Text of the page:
Few would deny the importance of promoting the efforts of parents in raising their children. Parenting is a complex and dynamic process influenced by parental histories, particularly of their childhood relationships and current marriage, personalities, stresses, supports, and characteristics of their children.1 Rapid changes in our social institutions, in how families are constituted and supported, and in the nature of the challenges that parents face make the task of parenting a daunting effort. The promotion of successful parenting as a means of supporting and sustaining families has been a traditional role of many social institutions and public policies. Opportunities exist in the context of pediatrie care to participate in these efforts. To be effective in these efforts requires an appreciation of the determinants and complexity of parenting and a logical approach to its assessment and intervention.
Unfortunately, data are inadequate to outline a definitive approach to the assessment and management of parenting issues. However, given the need and interest in the topic and its potential public health significance, we outline possible strategies for the assessment of parents1 needs and examine some of the resources currently available for help with parenting.
Why should parenting concerns matter to the pediatrician? First of all, parents need and want help with parenting practices, particularly parents of young children. In a recent national survey of parents,2 many expressed a lack of understanding of the connection between their own parenting practices and their children's development, especially social and emotional development (approximately 60% of those surveyed). Fewer than half of parents surveyed felt adequately prepared for parenthood - the others expressing uncertainty about what to do, fear of doing something wrong, and feeling stressed. Ninety percent expressed a willingness to improve, even those who rated themselves as excellent parents.
Also, assessment of parenting has implications for developmental surveillance and anticipatory guidance. Many pediatricians grow to appreciate how the quality of parenting affects a child's development given their unique, longitudinal relationship with a family. However, most pediatricians have approached parenting from a limited "teaching" perspective through anticipatory guidance. Nonetheless, pediatricians are in a position to identify parents who have unmet needs related to parenting and who might benefit from a variety of interventions.
Figure 1. Quality of parenting.
Finally, families today confront a wide variety of challenges and stress - economic pressures, single parenthood, divorce, domestic violence, child abuse and neglect, to name a few. Societal pressures have forced striking changes in families and communities so that traditional supportive systems for parents are less available. Consequently, child rearing education, support, and guidance for parents are increasingly provided by extrafamilial, institutional resources.3 Most parents consider their pediatrie health care provider an important resource for information and support relevant to parenting.4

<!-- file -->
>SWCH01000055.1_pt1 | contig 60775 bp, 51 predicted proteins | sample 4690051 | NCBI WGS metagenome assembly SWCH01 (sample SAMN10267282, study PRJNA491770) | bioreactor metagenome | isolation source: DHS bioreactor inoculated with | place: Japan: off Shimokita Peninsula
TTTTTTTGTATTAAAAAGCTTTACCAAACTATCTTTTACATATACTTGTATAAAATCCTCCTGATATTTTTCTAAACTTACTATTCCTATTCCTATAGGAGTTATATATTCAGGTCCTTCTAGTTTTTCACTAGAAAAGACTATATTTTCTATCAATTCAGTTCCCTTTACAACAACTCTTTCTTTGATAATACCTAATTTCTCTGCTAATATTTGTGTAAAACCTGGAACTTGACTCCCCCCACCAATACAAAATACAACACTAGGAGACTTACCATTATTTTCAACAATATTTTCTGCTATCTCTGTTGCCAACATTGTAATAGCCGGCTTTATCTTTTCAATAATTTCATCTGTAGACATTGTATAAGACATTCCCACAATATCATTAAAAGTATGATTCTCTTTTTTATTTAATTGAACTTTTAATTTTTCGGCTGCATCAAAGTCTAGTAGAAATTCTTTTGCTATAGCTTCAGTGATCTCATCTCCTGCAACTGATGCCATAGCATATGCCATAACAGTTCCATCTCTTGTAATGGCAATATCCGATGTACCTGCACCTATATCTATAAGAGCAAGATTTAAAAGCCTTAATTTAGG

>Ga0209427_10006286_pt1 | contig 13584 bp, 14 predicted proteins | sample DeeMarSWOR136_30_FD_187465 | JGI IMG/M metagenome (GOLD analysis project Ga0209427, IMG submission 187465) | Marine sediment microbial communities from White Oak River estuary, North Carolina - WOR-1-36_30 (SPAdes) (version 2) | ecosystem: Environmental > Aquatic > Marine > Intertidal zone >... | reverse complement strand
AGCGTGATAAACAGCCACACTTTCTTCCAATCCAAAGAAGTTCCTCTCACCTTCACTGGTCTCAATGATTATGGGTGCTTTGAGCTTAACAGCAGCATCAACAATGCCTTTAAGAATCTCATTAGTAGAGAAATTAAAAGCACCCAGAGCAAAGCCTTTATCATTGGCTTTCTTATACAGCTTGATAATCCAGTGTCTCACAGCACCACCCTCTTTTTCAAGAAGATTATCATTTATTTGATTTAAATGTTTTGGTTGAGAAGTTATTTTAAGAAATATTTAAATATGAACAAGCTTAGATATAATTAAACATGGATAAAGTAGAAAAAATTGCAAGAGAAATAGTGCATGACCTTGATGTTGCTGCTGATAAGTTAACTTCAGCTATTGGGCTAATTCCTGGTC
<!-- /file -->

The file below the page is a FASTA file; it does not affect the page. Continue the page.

Parenting resources that address child development are as numerous and varied as the clients and locations they serve. Many resources have developed from grass roots activities in response to local needs. Formal programmatic approaches to parenting are based upon several models with many variations and combinations employed idiosyncratically at the local level. An important question in this era of evidence-based medicine concerns the effectiveness and outcomes from different parenting interventions. Unfortunately, while some approaches and interventions have been studied in university research settings, most have not, and very little outcome and effectiveness data are available from real world sites. Therefore, we will be selective in our discussion of parenting, focusing on issues and programs that we believe are representative and relevant to the pediatrician interested in addressing parenting issues. We will attempt to focus on programs and approaches that seem to work. We also discuss approaches to parenting assessment, strategies for addressing parenting issues in the pediatrie setting, and resources for parents of children who have behavior problems and special health care needs.
ASSESSMENT OF PARENTING
Quality of Parenting
Before addressing approaches to the assessment of parenting, it is important to discuss those aspects of parenting important to child development. Parents need to nurture and protect their children,5 they must provide a stimulating environment for them to not only grow but thrive,6 and they must prepare them for life in a social world.7 The quality of parenting has a significant impact on all aspects of development, particularly socioemotional development.7'9 Two aspects of parenting that affect social competence are parental sensitivity and the character of their guidance (Figure 1). Parents who show warmth and sensitivity toward their children and guidance that is authoritative, ie, providing reasonable structure with developmentally appropriate expectations, foster social competence. In contrast, parents who show hostility and rejection toward their children and who use guidance that is authorl· tarian, ie, rigid, arbitrary, and excessively harsh, foster the reverse.9'13 Children whose parents are warm, sensitive, emotionally available, and authoritative in their guidance have high self-esteem and motivation, show greater compliance to everyday rules and routines, internalize moral standards effectively, have better social skills, and have better peer relationships.14'17